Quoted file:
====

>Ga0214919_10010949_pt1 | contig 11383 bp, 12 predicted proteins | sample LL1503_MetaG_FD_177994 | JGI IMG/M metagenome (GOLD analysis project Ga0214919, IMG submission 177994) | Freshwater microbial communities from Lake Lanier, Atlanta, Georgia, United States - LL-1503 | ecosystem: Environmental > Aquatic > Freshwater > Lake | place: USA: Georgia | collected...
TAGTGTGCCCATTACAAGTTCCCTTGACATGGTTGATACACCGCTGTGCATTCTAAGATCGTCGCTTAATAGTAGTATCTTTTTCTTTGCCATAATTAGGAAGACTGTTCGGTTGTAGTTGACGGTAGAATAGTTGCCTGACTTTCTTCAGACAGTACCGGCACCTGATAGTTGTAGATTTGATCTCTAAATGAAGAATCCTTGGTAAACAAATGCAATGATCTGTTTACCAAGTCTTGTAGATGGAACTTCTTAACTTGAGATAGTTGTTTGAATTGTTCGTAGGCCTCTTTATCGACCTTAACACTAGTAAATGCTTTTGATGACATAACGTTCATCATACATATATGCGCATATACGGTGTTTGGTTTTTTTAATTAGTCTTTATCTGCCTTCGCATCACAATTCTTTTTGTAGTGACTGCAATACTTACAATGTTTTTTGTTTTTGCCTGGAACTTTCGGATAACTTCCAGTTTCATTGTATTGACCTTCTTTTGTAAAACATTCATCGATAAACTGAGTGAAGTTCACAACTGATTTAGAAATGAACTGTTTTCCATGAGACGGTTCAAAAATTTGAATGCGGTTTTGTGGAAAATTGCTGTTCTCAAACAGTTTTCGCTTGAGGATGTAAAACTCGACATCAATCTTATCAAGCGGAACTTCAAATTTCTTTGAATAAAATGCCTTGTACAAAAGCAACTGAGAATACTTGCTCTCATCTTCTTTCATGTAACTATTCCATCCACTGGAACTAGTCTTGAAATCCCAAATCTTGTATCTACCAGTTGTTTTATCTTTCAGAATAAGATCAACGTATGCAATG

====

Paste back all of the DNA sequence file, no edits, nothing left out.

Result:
>Ga0214919_10010949_pt1 | contig 11383 bp, 12 predicted proteins | sample LL1503_MetaG_FD_177994 | JGI IMG/M metagenome (GOLD analysis project Ga0214919, IMG submission 177994) | Freshwater microbial communities from Lake Lanier, Atlanta, Georgia, United States - LL-1503 | ecosystem: Environmental > Aquatic > Freshwater > Lake | place: USA: Georgia | collected...
TAGTGTGCCCATTACAAGTTCCCTTGACATGGTTGATACACCGCTGTGCATTCTAAGATCGTCGCTTAATAGTAGTATCTTTTTCTTTGCCATAATTAGGAAGACTGTTCGGTTGTAGTTGACGGTAGAATAGTTGCCTGACTTTCTTCAGACAGTACCGGCACCTGATAGTTGTAGATTTGATCTCTAAATGAAGAATCCTTGGTAAACAAATGCAATGATCTGTTTACCAAGTCTTGTAGATGGAACTTCTTAACTTGAGATAGTTGTTTGAATTGTTCGTAGGCCTCTTTATCGACCTTAACACTAGTAAATGCTTTTGATGACATAACGTTCATCATACATATATGCGCATATACGGTGTTTGGTTTTTTTAATTAGTCTTTATCTGCCTTCGCATCACAATTCTTTTTGTAGTGACTGCAATACTTACAATGTTTTTTGTTTTTGCCTGGAACTTTCGGATAACTTCCAGTTTCATTGTATTGACCTTCTTTTGTAAAACATTCATCGATAAACTGAGTGAAGTTCACAACTGATTTAGAAATGAACTGTTTTCCATGAGACGGTTCAAAAATTTGAATGCGGTTTTGTGGAAAATTGCTGTTCTCAAACAGTTTTCGCTTGAGGATGTAAAACTCGACATCAATCTTATCAAGCGGAACTTCAAATTTCTTTGAATAAAATGCCTTGTACAAAAGCAACTGAGAATACTTGCTCTCATCTTCTTTCATGTAACTATTCCATCCACTGGAACTAGTCTTGAAATCCCAAATCTTGTATCTACCAGTTGTTTTATCTTTCAGAATAAGATCAACGTATGCAATG